DOJ Investigated Journalists for Insider Trading, Stalking… and Worse – Rolling Stone | Team Cansler

The Biden administration has sought to distance himself from Donald Trump’s treatment of the media – which the 45th President likes to rail against as an “enemy of the people.”

And in late October, Attorney General Merrick Garland formally announced that the Justice Department would no longer investigate members of the media for their reporting — including possession of classified information. In his remarks, Garland hailed an independent press as “vital to the functioning of our democracy.”

On the surface, this new policy — originally released in July 2021 — marks a sea change from Trump-era chilling tactics To show a ceasefire in the government’s hostilities against journalistic activities.

But the same report also notes a significant number of federal investigations into reporters for other crimes — including financial crime, stalking and child exploitation, according to records verified by Rolling Stone. In each individual case, according to the Justice Department, “the alleged criminal conduct was totally outside the scope” of the journalist’s “news-gathering activities.”

These conflicting facts leave skeptics worried: Could a recent criminal investigation into journalists obscure revenge for unwanted reporting?

The new Justice Department order, which goes into effect Nov. 3, directs federal law enforcement agencies to stop issuing warrants and subpoenas against media representatives involved in intelligence gathering, including leaked classified information. In introducing the policy, Garland insisted that reporters “must have the freedom to investigate and report news.” Bruce Brown, executive director of the Reporters Committee for Freedom of the Press, helped draft the new regulation and heralded it as a “watershed moment” in “protecting the rights of news organizations.”

Officially, the Biden administration rejects the Trump regime’s heavy-handed approach, which has sought to stem government leaks of classified information by making intrusive legal demands for reporters’ emails, phone records and sources. At the direction of Attorney General Bill Barr, the Trump DOJ clashed with the US Department of Justice New York Timesthe Washington Postand CNN among other major news organizations.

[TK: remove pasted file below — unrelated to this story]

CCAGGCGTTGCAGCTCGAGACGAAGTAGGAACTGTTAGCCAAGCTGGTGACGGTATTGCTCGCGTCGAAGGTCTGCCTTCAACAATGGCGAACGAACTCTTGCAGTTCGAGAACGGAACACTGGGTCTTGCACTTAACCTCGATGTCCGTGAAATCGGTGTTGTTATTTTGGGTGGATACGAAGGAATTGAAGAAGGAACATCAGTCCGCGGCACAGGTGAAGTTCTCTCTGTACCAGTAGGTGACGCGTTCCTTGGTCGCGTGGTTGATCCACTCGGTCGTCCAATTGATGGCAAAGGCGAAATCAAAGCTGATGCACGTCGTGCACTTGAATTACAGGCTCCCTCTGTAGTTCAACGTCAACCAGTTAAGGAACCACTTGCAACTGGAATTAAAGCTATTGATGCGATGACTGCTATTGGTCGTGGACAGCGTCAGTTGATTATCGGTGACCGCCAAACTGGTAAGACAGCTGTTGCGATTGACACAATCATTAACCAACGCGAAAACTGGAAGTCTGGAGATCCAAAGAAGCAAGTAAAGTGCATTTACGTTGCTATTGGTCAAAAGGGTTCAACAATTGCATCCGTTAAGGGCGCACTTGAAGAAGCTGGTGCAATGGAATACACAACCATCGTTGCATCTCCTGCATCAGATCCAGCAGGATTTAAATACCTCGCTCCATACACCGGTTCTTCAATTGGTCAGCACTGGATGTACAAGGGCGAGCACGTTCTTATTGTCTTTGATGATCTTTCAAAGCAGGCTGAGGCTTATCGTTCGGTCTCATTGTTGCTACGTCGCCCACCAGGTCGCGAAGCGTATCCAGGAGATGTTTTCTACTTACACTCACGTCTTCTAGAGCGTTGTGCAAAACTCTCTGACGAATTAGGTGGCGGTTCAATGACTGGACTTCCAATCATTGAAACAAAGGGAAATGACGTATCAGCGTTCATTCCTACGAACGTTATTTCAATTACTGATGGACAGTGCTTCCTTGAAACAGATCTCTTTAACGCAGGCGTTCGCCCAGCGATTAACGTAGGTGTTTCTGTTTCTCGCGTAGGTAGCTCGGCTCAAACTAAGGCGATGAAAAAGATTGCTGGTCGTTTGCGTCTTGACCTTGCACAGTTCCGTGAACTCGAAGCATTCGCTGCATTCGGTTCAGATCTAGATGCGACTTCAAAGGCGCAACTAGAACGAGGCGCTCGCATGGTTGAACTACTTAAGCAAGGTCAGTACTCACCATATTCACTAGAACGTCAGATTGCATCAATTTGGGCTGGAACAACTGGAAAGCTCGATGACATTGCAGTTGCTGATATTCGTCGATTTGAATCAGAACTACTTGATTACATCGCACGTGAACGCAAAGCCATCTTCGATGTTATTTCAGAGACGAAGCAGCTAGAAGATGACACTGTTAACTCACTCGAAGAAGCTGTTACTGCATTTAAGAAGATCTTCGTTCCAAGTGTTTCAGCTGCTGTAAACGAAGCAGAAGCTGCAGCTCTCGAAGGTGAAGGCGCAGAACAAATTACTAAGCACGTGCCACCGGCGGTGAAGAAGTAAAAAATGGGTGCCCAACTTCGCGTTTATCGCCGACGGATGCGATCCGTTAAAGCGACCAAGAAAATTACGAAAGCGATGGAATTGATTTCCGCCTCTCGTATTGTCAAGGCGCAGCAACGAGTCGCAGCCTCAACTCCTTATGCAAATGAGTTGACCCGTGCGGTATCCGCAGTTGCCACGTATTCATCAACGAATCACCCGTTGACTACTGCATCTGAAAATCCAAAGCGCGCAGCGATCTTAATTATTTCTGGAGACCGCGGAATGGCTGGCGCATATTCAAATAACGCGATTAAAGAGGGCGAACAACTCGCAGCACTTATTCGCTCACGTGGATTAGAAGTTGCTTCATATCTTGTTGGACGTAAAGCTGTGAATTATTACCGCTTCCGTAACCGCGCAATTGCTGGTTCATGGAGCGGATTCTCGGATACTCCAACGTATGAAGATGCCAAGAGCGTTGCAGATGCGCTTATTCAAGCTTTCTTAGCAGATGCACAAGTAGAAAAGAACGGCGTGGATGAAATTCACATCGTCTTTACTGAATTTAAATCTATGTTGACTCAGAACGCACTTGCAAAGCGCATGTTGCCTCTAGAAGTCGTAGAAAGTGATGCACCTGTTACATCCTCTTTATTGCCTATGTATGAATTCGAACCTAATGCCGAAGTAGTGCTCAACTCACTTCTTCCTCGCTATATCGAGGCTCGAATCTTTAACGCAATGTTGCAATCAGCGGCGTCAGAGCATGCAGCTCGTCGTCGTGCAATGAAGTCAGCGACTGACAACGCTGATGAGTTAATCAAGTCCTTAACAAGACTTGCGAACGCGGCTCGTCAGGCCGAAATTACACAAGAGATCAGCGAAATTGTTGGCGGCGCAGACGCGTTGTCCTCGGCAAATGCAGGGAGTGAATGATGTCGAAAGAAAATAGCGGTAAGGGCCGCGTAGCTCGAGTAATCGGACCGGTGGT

Upon taking office, Joe Biden described this chilling behavior as “just, just wrong”. And in mid-2021, Garland issued a memo kick-starting the change now cemented in regulation, touting the “national interest” in news media being able to protect their whistleblowing sources.

The effects of this change in Biden policy are already appearing in federal accounting. Every year since 2014, the Department of Justice has quietly published a review of legal action taken against members of the news media.

In 2020 — the last year of the Trump administration — the DOJ recorded seven subpoenas or warrants against reporters, personally signed by then-Attorney General Barr. In 2021, Garland’s first year at the helm of the DOJ, that number dropped to zero.

The 2020 report details highly controversial subpoenas, including for cell phone and email recordings New York Times journalists. The reporters were not in legal jeopardy, but the Trump DOJ requested the recordings to track down a federal leaker who had reportedly offered reporters details of contacts between the Russian ambassador and senior members of the Trump campaign.

The 2021 report released in September this year shows no similar activity. The report covers the events of January 6th. And he describes the voluntary consent of media representatives to investigators of the riot; The FBI did obtain grand jury subpoenas for journalists — but only, it says, after those reporters “agreed in advance to comply.”

But the report also contains significant alleged misconduct by reporters – well outside the context of news gathering. The litany of fees includes insider trading; money laundering; Stalking; and child exploitation. (A DOJ spokesman declined to provide details beyond the body of the report.)